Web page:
Roger Bacon, who was a passionate advocate of the study of languages, believed that the comparative poverty of Latin philosophy in the ancient world was due to a failure to translate all the work of the Greeks into Latin. He thought that the works of Plato had been generally known to the Romans, but not those of Aristotle, because he had been Plato's opponent. He praises Augustine for having (as he believed) translated the Categories (for his son), and mentions that Boethius had translated some of Aristotle's logic (Opus Maius I.xiii).
It is worth pausing for a moment over Bacon's account of the transmission of ancient philosophical learning (although Bacon is something of an eccentric), because it gives us an insight into the picture thirteenth-century scholars themselves had of what had happened and how their sources had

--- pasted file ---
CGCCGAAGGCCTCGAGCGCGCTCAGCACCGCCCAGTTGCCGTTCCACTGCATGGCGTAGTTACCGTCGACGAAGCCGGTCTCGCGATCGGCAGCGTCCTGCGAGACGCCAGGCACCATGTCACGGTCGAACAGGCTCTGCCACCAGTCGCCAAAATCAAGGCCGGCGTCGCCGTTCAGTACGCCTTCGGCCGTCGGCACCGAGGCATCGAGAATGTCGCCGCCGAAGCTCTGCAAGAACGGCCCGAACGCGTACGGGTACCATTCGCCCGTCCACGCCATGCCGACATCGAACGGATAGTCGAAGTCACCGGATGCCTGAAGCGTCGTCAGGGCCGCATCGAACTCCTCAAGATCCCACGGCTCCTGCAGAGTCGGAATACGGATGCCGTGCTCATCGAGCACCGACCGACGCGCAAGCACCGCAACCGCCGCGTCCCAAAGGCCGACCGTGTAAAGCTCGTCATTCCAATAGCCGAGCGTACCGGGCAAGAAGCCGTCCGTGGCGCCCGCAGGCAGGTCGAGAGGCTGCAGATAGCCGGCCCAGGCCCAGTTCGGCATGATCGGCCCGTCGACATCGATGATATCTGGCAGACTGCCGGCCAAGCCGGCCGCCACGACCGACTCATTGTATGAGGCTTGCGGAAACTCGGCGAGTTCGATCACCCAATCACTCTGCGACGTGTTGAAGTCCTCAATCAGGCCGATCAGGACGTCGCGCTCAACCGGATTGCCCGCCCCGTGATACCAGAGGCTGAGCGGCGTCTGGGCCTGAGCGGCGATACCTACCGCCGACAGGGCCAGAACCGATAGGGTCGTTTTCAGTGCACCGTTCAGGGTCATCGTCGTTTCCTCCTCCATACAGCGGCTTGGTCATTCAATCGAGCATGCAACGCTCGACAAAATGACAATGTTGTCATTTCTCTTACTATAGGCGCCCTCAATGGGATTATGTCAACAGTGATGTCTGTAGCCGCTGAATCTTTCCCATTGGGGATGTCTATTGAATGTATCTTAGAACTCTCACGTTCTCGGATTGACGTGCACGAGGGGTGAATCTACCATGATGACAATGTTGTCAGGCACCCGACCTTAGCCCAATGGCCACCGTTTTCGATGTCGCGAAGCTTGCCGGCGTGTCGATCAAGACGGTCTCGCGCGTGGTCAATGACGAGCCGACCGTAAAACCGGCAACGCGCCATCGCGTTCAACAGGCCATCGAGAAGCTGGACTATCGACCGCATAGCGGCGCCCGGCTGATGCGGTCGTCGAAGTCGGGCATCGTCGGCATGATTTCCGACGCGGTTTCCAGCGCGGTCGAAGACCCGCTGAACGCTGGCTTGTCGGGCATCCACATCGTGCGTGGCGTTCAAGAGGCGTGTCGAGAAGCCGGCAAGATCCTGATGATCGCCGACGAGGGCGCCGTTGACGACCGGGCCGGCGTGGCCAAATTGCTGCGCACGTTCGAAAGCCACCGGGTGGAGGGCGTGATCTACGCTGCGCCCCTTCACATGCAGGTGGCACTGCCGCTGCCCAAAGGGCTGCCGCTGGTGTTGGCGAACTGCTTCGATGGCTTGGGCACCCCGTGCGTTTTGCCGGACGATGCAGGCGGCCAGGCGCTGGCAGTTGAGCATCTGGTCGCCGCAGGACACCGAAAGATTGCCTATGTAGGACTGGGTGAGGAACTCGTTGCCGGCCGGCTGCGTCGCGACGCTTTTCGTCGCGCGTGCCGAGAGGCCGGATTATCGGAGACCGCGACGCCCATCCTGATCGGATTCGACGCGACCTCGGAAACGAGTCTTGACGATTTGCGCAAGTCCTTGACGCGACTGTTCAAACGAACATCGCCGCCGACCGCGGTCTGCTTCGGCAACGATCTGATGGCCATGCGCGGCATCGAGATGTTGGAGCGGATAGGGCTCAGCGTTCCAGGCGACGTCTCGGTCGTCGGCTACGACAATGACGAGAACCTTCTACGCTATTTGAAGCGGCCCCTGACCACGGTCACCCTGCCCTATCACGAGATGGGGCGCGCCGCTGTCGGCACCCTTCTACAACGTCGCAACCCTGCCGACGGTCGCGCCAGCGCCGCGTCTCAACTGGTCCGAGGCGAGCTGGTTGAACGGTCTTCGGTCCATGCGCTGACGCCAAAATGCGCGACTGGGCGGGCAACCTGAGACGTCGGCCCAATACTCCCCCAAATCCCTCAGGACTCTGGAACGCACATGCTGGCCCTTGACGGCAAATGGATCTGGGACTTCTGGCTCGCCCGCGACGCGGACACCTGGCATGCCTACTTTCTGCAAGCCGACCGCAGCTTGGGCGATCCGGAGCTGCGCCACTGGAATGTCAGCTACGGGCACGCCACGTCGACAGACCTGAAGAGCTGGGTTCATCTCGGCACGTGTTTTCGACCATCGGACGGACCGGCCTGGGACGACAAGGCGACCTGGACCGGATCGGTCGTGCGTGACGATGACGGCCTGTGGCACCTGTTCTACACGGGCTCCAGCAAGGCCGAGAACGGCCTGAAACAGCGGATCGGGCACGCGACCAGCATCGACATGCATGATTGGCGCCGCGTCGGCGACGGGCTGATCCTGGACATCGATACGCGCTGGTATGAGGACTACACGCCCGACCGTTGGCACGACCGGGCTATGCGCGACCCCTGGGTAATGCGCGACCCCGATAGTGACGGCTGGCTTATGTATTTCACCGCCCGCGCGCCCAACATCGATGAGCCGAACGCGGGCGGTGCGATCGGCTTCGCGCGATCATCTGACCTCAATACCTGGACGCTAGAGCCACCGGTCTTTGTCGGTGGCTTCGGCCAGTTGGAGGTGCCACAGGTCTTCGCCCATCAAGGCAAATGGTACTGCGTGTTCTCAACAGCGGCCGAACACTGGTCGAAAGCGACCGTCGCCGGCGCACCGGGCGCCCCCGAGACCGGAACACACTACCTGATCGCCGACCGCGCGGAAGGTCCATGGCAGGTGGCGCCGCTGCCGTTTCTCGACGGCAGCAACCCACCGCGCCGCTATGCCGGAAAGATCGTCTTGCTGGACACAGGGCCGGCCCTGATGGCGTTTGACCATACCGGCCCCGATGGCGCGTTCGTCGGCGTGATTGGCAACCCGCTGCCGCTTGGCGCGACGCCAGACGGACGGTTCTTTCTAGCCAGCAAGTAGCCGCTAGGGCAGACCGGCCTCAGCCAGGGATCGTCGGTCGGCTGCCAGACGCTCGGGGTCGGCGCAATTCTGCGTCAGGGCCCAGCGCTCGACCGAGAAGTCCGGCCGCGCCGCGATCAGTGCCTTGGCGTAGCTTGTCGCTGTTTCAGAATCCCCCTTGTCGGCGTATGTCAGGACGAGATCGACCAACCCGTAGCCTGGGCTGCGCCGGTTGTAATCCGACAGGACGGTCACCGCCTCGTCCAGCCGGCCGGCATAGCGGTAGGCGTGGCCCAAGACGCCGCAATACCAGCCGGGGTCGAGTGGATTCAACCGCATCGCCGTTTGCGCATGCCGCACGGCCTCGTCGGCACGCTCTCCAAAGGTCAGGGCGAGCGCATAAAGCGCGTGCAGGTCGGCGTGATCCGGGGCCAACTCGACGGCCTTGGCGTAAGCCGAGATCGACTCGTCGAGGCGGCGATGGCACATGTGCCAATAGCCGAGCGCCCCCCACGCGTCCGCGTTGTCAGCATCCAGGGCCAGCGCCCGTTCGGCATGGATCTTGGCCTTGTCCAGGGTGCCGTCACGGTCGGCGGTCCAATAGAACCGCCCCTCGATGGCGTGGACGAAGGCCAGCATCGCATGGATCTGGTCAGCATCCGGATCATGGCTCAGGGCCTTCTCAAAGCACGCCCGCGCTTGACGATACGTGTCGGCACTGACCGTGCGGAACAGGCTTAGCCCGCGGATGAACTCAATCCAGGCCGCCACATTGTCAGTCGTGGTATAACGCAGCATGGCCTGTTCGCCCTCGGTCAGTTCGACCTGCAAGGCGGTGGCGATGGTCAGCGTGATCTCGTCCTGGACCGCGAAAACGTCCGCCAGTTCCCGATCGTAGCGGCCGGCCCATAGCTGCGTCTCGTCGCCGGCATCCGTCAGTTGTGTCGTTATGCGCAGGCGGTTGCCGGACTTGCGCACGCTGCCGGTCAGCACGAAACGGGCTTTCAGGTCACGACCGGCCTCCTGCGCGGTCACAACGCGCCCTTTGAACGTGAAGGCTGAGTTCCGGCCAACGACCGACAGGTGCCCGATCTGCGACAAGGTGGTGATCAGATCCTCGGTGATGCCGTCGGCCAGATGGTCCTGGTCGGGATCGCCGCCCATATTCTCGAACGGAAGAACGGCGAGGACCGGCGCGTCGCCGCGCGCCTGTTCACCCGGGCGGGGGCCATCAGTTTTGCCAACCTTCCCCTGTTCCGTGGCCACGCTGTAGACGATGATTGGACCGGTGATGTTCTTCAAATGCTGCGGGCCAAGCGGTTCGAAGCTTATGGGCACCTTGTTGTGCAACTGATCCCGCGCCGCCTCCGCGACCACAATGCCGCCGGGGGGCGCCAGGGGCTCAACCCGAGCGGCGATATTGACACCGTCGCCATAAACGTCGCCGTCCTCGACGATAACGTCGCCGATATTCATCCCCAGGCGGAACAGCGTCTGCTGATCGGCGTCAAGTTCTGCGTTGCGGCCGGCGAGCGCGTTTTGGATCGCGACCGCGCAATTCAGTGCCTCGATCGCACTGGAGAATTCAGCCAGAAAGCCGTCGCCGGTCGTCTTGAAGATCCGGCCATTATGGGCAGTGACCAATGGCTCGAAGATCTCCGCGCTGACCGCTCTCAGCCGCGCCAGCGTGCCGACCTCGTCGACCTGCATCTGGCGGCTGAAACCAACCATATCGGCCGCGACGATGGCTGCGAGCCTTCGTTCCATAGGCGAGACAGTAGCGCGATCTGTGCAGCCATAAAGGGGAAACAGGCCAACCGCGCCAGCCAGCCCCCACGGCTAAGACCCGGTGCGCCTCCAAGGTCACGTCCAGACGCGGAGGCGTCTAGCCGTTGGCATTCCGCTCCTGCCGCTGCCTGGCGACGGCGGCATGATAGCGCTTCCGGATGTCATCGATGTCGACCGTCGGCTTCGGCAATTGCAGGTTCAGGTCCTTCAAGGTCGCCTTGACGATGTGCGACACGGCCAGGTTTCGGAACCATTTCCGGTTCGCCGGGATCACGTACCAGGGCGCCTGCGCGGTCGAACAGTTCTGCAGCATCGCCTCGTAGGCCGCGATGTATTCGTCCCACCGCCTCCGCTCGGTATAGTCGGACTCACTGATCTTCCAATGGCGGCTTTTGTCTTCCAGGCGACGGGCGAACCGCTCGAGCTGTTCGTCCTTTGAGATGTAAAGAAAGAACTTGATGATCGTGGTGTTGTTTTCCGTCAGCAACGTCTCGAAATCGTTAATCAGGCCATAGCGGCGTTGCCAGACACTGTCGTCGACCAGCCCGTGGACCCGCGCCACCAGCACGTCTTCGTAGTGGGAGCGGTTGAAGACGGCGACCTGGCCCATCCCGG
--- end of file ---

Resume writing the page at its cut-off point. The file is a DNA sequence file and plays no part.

PHILOSOPHY AND THEOLOGY IN THE MIDDLE AGES reached them. Bacon thinks it important to make the link between Christian history and the history of philosophy. That can be shown from Aristotle, Cicero and Augustine (Opus Maius II.vi). He used the Old Testament patriarchs as instructors. Josephus tells us that Noah and his sons taught philosophy to the Chaldeans and that Abraham taught the Egyptians. Even Aristotle admits that philosophy began with the patriarchs (Opus Maius II.ix). Ancient philosophy developed from that point in parallel with Hebrew learning (OpusMaius II.ix-x). Bacon knew the names and 'schools' of Greek thinkers from Thales of Miletus, through the Pythagoreans to Socrates, Plato and Aristotle. He can name Anaximander, Anaximenes, Anaxagoras and Archelaus on the way. (He does not accept that Plato studied under Jeremiah the Prophet while he was in Egypt, as some believe he did, because the chronology will not fit (Opus Maius II.xi-xii)). He sees Aristotle as the greatest and last of this line, a philosopher who almost succeeded in bringing philosophy back to the perfection in which it had been given to the patriarchs of old. But he made mistakes, and it is still possible to improve on what he said (Opus Maius II.xiii). Thus, while regarding the philosophical tradition as God-given and parallel to the Christian, Bacon feels free to criticise and amend the work of the philosophers. It was necessary to justify doing so, for this heritage of ancient philosophical learning did not pass easily into the Christian tradition. This was so, Bacon explains, because the pagans persecuted the Christians at first, and the Church found herself confronted by philosophers who were also enemies. Moreover, these hostile philosophers seemed to Christian eyes, he says, to be intellectually and morally tainted by the study of magical arts. This suspicion has lingered, he comments, although it is no longer justified. It meant that Christians were not at ease in using the philosophers and had to wait for most of Aristotle until Moslem scholars brought his work to light and their work began to find its way to the Christian West, he explains (OpusMaius II.xiii and I.xiv-v).